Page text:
Go, Black Stars, go

BY: Enoch Darfah Frimpong

That point was re-echoed last Thursday afternoon at the Manhyia Palace by the Asantehene, Otumfuo Osei Tutu II, who charged the players and technical handlers to win tomorrow's match and go all the way to book a place at the World Cup in Brazil.

After a shaky start to the qualifiers which saw Coach Appiah's men lose away to Zambia, the Ghanaian team have no easy task making a third appearance at football's global gathering, and their campaign has been made even more difficult after the Switzerland-based Court of Arbitration for Sports (CAS) declared Zambia winners of their match against the Sudan who fielded an unqualified player in that match.

As a result, the Black Stars find themselves in a situation where they have to win all their remaining qualifying matches, including both games against The Sudan, to stand a chance of making it to Brazil, with the qualification series further complicated by the introduction of an additional playoff at the end of the current group phase.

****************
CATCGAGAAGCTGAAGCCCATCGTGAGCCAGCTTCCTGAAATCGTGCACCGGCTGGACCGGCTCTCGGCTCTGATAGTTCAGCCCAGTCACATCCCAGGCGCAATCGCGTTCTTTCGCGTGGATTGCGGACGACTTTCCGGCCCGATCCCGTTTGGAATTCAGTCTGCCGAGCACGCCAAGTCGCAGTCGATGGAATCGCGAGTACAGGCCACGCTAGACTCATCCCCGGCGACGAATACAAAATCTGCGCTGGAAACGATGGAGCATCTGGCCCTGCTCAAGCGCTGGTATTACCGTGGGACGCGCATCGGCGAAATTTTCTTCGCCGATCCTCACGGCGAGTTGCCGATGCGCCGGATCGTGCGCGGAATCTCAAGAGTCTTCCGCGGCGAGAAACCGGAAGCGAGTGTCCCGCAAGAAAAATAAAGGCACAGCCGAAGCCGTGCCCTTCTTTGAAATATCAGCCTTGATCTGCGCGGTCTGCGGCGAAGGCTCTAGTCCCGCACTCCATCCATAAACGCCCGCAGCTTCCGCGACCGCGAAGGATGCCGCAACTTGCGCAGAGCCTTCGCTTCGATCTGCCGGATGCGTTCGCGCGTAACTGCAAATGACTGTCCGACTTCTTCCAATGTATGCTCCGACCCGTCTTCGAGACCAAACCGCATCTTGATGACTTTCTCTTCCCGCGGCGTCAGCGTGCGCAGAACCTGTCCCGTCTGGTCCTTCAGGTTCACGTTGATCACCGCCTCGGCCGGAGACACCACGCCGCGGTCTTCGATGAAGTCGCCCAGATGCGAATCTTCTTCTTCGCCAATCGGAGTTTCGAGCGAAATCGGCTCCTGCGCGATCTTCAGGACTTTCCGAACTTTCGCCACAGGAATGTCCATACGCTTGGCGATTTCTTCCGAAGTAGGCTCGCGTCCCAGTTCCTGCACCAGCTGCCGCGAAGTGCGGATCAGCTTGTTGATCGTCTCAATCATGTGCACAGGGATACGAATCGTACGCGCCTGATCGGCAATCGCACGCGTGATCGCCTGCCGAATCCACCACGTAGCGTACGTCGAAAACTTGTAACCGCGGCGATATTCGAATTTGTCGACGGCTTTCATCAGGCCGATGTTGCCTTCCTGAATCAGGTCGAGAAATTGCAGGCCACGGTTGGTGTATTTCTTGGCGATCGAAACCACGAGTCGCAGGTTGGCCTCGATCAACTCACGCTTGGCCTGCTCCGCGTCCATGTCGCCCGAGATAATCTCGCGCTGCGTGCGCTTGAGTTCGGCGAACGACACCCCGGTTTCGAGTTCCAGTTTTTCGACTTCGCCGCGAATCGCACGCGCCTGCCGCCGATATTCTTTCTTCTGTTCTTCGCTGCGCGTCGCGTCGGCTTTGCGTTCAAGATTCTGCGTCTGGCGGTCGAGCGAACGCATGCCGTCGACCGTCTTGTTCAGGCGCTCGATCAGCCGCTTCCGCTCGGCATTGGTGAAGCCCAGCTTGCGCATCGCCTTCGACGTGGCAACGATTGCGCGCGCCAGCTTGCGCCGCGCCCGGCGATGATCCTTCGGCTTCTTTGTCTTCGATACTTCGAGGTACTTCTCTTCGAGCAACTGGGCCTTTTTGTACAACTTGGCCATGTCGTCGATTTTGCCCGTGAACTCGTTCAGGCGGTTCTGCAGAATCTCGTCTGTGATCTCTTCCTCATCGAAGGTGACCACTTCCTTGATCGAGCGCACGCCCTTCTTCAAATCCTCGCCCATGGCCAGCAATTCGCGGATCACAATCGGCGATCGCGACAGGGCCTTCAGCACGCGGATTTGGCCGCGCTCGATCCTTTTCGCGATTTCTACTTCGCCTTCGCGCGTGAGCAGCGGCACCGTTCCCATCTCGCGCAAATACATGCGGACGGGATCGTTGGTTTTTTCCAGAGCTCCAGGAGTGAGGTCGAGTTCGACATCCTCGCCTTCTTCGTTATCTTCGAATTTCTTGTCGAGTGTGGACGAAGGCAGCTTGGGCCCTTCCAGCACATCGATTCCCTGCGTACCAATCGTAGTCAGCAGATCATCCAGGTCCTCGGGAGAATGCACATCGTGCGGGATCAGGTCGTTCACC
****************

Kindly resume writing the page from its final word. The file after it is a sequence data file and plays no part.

After two successful appearances at the last two World Cup tournaments in Germany and South Africa, the Black Stars are expected, as a matter of course, to make it to Brazil next year and make another strong case for African football, particularly after the cruel manner in which they were denied a historic semi-final berth three years ago.

 That fact is not lost on newcomer Emmanuel Frimpong, who was overwhelmed by the huge reception the team received in Kumasi and said the Black Stars had a duty to return the compliments with a win tomorrow.

Historically, the Nile Crocodiles have always been difficult customers for Ghana, a fact coach Appiah is well aware of, having been the assistant national coach when the Black Stars beat the North Africans both home and away in 2009 en route to Ghana's qualification to the 2010 World Cup.

It is expected that both the coach and his players have learnt valuable lessons from the Nations Cup fiasco and are fired up to turn on the style in this make-or-break affair. And perhaps they could learn some lessons from their juniors, the Black Satellites, who overcame a poor start to qualify for the semi-finals at the ongoing Africa Youth Championship and automatically book their place at the World Youth Championship later in the year.

With a predominantly home-based team, the Sudanese may not have big-name stars, but they play with confidence, always exhibit solid team play and are difficult to break down, even in away encounters. And with the stakes so high, territorial advantage alone will not guarantee Ghana a win. The Black Stars, therefore, have to raise their game and take their chances when they come, and with the crowd behind them, victory should not elude Kwasi Appiah’s team who are overwhelming favourites for tomorrow's match.